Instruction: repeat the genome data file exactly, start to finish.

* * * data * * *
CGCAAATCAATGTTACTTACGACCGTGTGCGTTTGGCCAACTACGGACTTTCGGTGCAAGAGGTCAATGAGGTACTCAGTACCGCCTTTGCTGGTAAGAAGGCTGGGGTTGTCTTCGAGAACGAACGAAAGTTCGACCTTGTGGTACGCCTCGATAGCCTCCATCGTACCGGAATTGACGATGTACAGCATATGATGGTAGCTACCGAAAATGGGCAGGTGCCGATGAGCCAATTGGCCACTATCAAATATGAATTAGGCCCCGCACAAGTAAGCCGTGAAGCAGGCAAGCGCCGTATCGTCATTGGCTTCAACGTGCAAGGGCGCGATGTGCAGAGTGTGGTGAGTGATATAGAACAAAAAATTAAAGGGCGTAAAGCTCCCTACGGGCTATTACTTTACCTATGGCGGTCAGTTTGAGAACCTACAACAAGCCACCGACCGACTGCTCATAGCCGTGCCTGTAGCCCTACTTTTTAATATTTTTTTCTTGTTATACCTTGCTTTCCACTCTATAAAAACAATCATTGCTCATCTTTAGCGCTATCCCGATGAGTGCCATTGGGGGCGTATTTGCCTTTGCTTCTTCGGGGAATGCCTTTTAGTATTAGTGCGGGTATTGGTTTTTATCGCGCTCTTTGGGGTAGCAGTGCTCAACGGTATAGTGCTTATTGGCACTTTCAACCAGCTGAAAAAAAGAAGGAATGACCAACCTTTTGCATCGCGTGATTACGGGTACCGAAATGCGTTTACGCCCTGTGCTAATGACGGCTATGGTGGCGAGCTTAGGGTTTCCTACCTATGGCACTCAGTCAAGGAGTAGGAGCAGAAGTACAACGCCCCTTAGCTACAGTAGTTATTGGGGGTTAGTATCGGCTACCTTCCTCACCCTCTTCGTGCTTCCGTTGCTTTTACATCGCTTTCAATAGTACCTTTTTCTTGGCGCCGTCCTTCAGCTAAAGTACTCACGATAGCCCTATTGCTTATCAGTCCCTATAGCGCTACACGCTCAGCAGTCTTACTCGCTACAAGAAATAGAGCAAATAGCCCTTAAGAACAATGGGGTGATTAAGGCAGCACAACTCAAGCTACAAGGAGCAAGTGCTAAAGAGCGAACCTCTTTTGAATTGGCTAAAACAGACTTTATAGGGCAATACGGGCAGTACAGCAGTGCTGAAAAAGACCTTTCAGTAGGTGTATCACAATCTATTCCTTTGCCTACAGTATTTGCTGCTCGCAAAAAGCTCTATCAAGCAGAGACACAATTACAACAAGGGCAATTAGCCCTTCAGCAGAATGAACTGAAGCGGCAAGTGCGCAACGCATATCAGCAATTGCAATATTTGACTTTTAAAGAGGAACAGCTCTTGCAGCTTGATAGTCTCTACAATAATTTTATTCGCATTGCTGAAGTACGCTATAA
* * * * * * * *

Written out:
CGCAAATCAATGTTACTTACGACCGTGTGCGTTTGGCCAACTACGGACTTTCGGTGCAAGAGGTCAATGAGGTACTCAGTACCGCCTTTGCTGGTAAGAAGGCTGGGGTTGTCTTCGAGAACGAACGAAAGTTCGACCTTGTGGTACGCCTCGATAGCCTCCATCGTACCGGAATTGACGATGTACAGCATATGATGGTAGCTACCGAAAATGGGCAGGTGCCGATGAGCCAATTGGCCACTATCAAATATGAATTAGGCCCCGCACAAGTAAGCCGTGAAGCAGGCAAGCGCCGTATCGTCATTGGCTTCAACGTGCAAGGGCGCGATGTGCAGAGTGTGGTGAGTGATATAGAACAAAAAATTAAAGGGCGTAAAGCTCCCTACGGGCTATTACTTTACCTATGGCGGTCAGTTTGAGAACCTACAACAAGCCACCGACCGACTGCTCATAGCCGTGCCTGTAGCCCTACTTTTTAATATTTTTTTCTTGTTATACCTTGCTTTCCACTCTATAAAAACAATCATTGCTCATCTTTAGCGCTATCCCGATGAGTGCCATTGGGGGCGTATTTGCCTTTGCTTCTTCGGGGAATGCCTTTTAGTATTAGTGCGGGTATTGGTTTTTATCGCGCTCTTTGGGGTAGCAGTGCTCAACGGTATAGTGCTTATTGGCACTTTCAACCAGCTGAAAAAAAGAAGGAATGACCAACCTTTTGCATCGCGTGATTACGGGTACCGAAATGCGTTTACGCCCTGTGCTAATGACGGCTATGGTGGCGAGCTTAGGGTTTCCTACCTATGGCACTCAGTCAAGGAGTAGGAGCAGAAGTACAACGCCCCTTAGCTACAGTAGTTATTGGGGGTTAGTATCGGCTACCTTCCTCACCCTCTTCGTGCTTCCGTTGCTTTTACATCGCTTTCAATAGTACCTTTTTCTTGGCGCCGTCCTTCAGCTAAAGTACTCACGATAGCCCTATTGCTTATCAGTCCCTATAGCGCTACACGCTCAGCAGTCTTACTCGCTACAAGAAATAGAGCAAATAGCCCTTAAGAACAATGGGGTGATTAAGGCAGCACAACTCAAGCTACAAGGAGCAAGTGCTAAAGAGCGAACCTCTTTTGAATTGGCTAAAACAGACTTTATAGGGCAATACGGGCAGTACAGCAGTGCTGAAAAAGACCTTTCAGTAGGTGTATCACAATCTATTCCTTTGCCTACAGTATTTGCTGCTCGCAAAAAGCTCTATCAAGCAGAGACACAATTACAACAAGGGCAATTAGCCCTTCAGCAGAATGAACTGAAGCGGCAAGTGCGCAACGCATATCAGCAATTGCAATATTTGACTTTTAAAGAGGAACAGCTCTTGCAGCTTGATAGTCTCTACAATAATTTTATTCGCATTGCTGAAGTACGCTATAA